Venice Architecture Biennale
Greg Lynn FORM
Framestore and LA architecture firm Greg Lynn FORM unveiled a reimagined Packard Plant as part of the US Pavilion’s The Architectural Imagination at the opening of the 2016 Venice Architecture Biennale.
Framestore’s Ben West, a student and practitioner of architecture before entering VFX, first met Greg Lynn through the UCLA Architectural Masters programme. Together they have combined their respective crafts to create something dramatically new for one of the world’s most eminent showcases of architecture and design.
Packard Plant is a 3.2 million square foot complex in Detroit, redesigned as a factory and fulfilment centre for both things and ideas. Once renowned as a centre for innovation and production, Detroit now faces the perils of a post-industrial 21st century. Each featured design at the US Pavilion demonstrates the creativity and resourcefulness of architecture in addressing social and environmental issues, using four defunct sites in Detroit as their base.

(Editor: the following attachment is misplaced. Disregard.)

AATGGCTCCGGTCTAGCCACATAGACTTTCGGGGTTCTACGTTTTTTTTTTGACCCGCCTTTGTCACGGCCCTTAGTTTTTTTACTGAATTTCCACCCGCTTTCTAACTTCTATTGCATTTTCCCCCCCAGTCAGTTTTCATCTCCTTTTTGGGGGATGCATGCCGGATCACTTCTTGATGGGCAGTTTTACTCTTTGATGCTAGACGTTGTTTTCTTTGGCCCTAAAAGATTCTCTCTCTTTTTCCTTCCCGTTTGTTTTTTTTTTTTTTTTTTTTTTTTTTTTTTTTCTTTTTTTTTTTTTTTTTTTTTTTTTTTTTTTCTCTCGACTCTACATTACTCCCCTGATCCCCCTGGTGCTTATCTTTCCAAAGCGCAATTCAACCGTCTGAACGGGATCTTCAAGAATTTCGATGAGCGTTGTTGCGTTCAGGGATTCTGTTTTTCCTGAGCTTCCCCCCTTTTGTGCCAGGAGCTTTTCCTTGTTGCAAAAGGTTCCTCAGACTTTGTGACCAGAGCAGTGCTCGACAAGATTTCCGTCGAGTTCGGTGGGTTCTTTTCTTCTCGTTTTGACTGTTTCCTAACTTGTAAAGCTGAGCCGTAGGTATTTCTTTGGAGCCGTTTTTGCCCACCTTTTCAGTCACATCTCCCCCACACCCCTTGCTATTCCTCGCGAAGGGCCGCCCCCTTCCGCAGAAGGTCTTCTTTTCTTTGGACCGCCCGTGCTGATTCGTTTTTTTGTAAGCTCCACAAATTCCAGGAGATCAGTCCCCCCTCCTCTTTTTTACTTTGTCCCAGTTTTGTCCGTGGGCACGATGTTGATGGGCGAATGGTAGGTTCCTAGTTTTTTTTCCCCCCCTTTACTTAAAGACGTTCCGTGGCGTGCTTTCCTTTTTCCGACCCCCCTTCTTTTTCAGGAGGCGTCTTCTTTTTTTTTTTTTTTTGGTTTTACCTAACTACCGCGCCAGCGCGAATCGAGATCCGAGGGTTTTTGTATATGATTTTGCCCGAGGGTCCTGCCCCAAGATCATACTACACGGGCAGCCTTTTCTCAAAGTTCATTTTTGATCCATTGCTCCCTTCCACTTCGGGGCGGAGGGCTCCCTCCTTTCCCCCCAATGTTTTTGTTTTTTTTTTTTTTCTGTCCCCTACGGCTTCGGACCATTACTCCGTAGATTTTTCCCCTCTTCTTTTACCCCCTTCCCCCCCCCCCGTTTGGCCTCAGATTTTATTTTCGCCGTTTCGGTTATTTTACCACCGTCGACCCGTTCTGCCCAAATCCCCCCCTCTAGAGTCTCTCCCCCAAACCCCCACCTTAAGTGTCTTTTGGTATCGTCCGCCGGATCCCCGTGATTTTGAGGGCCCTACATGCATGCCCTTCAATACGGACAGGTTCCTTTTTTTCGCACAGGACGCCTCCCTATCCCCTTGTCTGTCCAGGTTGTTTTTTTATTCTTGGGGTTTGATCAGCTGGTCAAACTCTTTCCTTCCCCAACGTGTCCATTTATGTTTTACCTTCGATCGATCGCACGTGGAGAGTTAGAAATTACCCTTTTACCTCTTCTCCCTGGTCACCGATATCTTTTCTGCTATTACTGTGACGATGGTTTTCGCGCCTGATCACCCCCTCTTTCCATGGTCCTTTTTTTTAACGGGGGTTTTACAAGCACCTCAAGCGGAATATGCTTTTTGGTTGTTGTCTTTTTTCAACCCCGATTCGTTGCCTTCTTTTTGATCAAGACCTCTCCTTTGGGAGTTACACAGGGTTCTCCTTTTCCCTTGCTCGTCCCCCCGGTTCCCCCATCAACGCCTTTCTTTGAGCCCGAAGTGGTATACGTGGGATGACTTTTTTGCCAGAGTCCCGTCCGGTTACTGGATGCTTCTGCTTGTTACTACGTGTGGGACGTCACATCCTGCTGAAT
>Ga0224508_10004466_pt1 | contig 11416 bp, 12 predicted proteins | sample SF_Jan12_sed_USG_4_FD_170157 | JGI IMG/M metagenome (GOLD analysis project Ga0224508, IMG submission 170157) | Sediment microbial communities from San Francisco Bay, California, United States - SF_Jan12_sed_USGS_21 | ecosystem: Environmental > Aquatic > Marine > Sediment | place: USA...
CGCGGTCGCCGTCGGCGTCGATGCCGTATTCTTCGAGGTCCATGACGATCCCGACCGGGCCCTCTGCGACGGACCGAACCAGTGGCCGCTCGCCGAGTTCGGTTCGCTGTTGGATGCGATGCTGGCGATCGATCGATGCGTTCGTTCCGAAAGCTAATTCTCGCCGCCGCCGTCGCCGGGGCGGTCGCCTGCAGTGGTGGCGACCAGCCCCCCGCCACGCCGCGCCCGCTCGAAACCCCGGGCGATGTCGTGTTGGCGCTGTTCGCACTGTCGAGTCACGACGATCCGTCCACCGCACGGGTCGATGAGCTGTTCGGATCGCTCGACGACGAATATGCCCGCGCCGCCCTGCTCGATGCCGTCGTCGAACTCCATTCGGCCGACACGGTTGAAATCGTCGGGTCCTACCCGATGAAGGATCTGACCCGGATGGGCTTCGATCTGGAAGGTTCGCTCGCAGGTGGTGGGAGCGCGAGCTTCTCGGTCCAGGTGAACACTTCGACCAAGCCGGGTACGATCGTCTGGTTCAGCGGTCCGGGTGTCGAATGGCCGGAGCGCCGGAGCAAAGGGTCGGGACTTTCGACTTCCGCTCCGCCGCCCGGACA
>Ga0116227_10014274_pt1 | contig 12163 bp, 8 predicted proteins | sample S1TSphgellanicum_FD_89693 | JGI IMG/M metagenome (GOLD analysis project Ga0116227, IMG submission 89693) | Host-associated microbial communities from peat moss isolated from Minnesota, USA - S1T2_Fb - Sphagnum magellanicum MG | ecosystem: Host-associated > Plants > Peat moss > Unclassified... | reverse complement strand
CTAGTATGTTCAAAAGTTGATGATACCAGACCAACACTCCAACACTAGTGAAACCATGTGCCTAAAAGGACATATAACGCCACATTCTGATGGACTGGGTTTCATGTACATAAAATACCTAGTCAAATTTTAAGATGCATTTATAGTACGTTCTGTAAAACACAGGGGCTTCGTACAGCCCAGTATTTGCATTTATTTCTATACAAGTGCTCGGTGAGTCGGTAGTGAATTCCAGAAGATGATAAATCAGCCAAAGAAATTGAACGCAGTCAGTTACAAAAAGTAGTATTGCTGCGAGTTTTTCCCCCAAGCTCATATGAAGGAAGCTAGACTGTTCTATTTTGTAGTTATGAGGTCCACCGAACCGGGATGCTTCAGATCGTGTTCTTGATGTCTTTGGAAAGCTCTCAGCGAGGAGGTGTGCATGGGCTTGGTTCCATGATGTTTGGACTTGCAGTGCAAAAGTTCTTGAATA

Making it new
The new building design, crafted by Greg Lynn FORM, is a response to robotic manufacturing, autonomous transportation, online retail and transport, and the accelerated innovation in all three of these sectors. Framestore’s teams of animators, producers and designers worked to create a five minute film which would span the entire mile-long property, showcasing its inherent contemporary design features and functionalities. On top of this, the HoloLens application allows Biennale attendees to see high-definition holograms operating on top of the 3D-printed model structure.
'As far as creativity is concerned I'm interested in convergence. Discovering ways to bring disparate ideas together to create something new and meaningful comes from having a diverse background. It enables you to draw those connections.'Ben West - Creative Director, Framestore
Framestore is increasingly bringing their craft to new mediums, or volumes as West describes: 'Creativity and digital arts have volume. Framestore is about extending and integrating screens into the landscape so content isn't "seen" on a screen, rather it's a part of the environment as an architectural statement'.
Lynn shares a similar ethos, being lauded as one of Time Magazine's "most innovative people in the world for the 21st century” for combining the realities of design and construction with the speculative, theoretical and experimental.